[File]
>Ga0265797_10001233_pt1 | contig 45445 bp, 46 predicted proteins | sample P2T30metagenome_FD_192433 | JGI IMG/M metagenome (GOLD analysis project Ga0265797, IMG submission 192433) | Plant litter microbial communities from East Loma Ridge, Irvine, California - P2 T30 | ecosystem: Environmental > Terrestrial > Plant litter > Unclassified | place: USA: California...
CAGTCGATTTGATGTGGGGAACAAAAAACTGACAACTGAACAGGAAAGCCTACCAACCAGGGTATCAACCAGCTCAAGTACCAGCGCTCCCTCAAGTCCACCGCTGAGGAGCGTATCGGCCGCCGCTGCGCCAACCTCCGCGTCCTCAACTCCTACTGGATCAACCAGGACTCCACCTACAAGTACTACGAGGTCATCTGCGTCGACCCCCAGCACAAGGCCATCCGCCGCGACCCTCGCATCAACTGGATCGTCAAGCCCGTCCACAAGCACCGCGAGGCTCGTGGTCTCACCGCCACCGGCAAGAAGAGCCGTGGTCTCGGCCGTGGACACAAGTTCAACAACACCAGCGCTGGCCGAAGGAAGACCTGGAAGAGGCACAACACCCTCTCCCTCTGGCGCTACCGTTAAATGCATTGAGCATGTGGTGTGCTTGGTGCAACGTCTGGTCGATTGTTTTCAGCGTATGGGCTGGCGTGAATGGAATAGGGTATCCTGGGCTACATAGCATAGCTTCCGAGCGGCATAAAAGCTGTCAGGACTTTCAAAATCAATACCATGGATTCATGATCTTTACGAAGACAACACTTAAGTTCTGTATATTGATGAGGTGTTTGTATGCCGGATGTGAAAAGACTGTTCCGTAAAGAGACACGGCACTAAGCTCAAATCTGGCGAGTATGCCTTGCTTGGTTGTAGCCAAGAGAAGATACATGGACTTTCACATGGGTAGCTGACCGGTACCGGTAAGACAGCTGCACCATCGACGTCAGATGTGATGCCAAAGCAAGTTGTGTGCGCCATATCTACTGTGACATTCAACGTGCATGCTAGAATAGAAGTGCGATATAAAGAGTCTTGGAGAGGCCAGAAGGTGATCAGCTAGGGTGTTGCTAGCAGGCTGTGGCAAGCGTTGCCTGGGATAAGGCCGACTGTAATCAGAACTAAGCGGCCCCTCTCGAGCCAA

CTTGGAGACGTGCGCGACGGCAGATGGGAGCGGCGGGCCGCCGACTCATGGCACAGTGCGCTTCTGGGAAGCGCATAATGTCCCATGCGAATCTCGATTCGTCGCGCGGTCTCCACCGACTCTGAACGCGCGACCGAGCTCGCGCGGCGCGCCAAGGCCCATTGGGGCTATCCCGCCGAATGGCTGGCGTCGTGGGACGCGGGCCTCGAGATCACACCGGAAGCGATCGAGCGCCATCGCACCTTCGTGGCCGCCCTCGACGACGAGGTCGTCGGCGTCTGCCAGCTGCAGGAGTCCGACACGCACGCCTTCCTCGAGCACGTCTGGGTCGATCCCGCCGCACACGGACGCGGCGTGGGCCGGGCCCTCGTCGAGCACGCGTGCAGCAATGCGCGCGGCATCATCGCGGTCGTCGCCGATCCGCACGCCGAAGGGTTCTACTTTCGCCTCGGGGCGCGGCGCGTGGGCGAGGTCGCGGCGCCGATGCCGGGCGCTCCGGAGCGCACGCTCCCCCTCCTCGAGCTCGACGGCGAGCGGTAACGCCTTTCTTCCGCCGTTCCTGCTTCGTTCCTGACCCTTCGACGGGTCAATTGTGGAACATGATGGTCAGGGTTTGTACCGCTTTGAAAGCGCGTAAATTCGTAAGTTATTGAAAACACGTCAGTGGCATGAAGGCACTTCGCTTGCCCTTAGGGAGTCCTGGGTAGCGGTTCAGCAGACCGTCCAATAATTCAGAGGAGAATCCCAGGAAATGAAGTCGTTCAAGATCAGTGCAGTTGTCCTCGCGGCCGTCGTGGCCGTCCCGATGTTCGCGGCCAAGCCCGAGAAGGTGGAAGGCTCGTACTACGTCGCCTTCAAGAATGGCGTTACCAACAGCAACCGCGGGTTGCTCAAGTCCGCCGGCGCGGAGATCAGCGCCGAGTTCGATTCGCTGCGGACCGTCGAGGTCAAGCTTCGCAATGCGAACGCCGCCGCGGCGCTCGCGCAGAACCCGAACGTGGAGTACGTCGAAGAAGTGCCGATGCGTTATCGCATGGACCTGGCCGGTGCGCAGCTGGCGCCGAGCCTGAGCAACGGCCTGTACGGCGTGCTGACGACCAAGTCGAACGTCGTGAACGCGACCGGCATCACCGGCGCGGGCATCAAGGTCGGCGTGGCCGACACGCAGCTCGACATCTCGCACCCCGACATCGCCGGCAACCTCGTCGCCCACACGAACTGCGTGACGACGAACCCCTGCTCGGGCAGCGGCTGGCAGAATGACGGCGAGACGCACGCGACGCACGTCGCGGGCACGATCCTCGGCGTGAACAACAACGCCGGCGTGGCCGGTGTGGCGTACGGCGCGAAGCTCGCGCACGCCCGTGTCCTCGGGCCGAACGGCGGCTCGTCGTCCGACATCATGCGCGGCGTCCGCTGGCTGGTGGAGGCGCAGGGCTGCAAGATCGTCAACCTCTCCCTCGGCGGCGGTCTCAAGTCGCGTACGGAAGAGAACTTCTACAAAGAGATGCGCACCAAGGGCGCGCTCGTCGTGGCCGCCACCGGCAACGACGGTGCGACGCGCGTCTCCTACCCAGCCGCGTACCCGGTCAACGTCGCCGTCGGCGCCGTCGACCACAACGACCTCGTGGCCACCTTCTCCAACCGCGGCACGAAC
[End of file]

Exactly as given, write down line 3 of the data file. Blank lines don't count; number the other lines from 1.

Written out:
CTTGGAGACGTGCGCGACGGCAGATGGGAGCGGCGGGCCGCCGACTCATGGCACAGTGCGCTTCTGGGAAGCGCATAATGTCCCATGCGAATCTCGATTCGTCGCGCGGTCTCCACCGACTCTGAACGCGCGACCGAGCTCGCGCGGCGCGCCAAGGCCCATTGGGGCTATCCCGCCGAATGGCTGGCGTCGTGGGACGCGGGCCTCGAGATCACACCGGAAGCGATCGAGCGCCATCGCACCTTCGTGGCCGCCCTCGACGACGAGGTCGTCGGCGTCTGCCAGCTGCAGGAGTCCGACACGCACGCCTTCCTCGAGCACGTCTGGGTCGATCCCGCCGCACACGGACGCGGCGTGGGCCGGGCCCTCGTCGAGCACGCGTGCAGCAATGCGCGCGGCATCATCGCGGTCGTCGCCGATCCGCACGCCGAAGGGTTCTACTTTCGCCTCGGGGCGCGGCGCGTGGGCGAGGTCGCGGCGCCGATGCCGGGCGCTCCGGAGCGCACGCTCCCCCTCCTCGAGCTCGACGGCGAGCGGTAACGCCTTTCTTCCGCCGTTCCTGCTTCGTTCCTGACCCTTCGACGGGTCAATTGTGGAACATGATGGTCAGGGTTTGTACCGCTTTGAAAGCGCGTAAATTCGTAAGTTATTGAAAACACGTCAGTGGCATGAAGGCACTTCGCTTGCCCTTAGGGAGTCCTGGGTAGCGGTTCAGCAGACCGTCCAATAATTCAGAGGAGAATCCCAGGAAATGAAGTCGTTCAAGATCAGTGCAGTTGTCCTCGCGGCCGTCGTGGCCGTCCCGATGTTCGCGGCCAAGCCCGAGAAGGTGGAAGGCTCGTACTACGTCGCCTTCAAGAATGGCGTTACCAACAGCAACCGCGGGTTGCTCAAGTCCGCCGGCGCGGAGATCAGCGCCGAGTTCGATTCGCTGCGGACCGTCGAGGTCAAGCTTCGCAATGCGAACGCCGCCGCGGCGCTCGCGCAGAACCCGAACGTGGAGTACGTCGAAGAAGTGCCGATGCGTTATCGCATGGACCTGGCCGGTGCGCAGCTGGCGCCGAGCCTGAGCAACGGCCTGTACGGCGTGCTGACGACCAAGTCGAACGTCGTGAACGCGACCGGCATCACCGGCGCGGGCATCAAGGTCGGCGTGGCCGACACGCAGCTCGACATCTCGCACCCCGACATCGCCGGCAACCTCGTCGCCCACACGAACTGCGTGACGACGAACCCCTGCTCGGGCAGCGGCTGGCAGAATGACGGCGAGACGCACGCGACGCACGTCGCGGGCACGATCCTCGGCGTGAACAACAACGCCGGCGTGGCCGGTGTGGCGTACGGCGCGAAGCTCGCGCACGCCCGTGTCCTCGGGCCGAACGGCGGCTCGTCGTCCGACATCATGCGCGGCGTCCGCTGGCTGGTGGAGGCGCAGGGCTGCAAGATCGTCAACCTCTCCCTCGGCGGCGGTCTCAAGTCGCGTACGGAAGAGAACTTCTACAAAGAGATGCGCACCAAGGGCGCGCTCGTCGTGGCCGCCACCGGCAACGACGGTGCGACGCGCGTCTCCTACCCAGCCGCGTACCCGGTCAACGTCGCCGTCGGCGCCGTCGACCACAACGACCTCGTGGCCACCTTCTCCAACCGCGGCACGAAC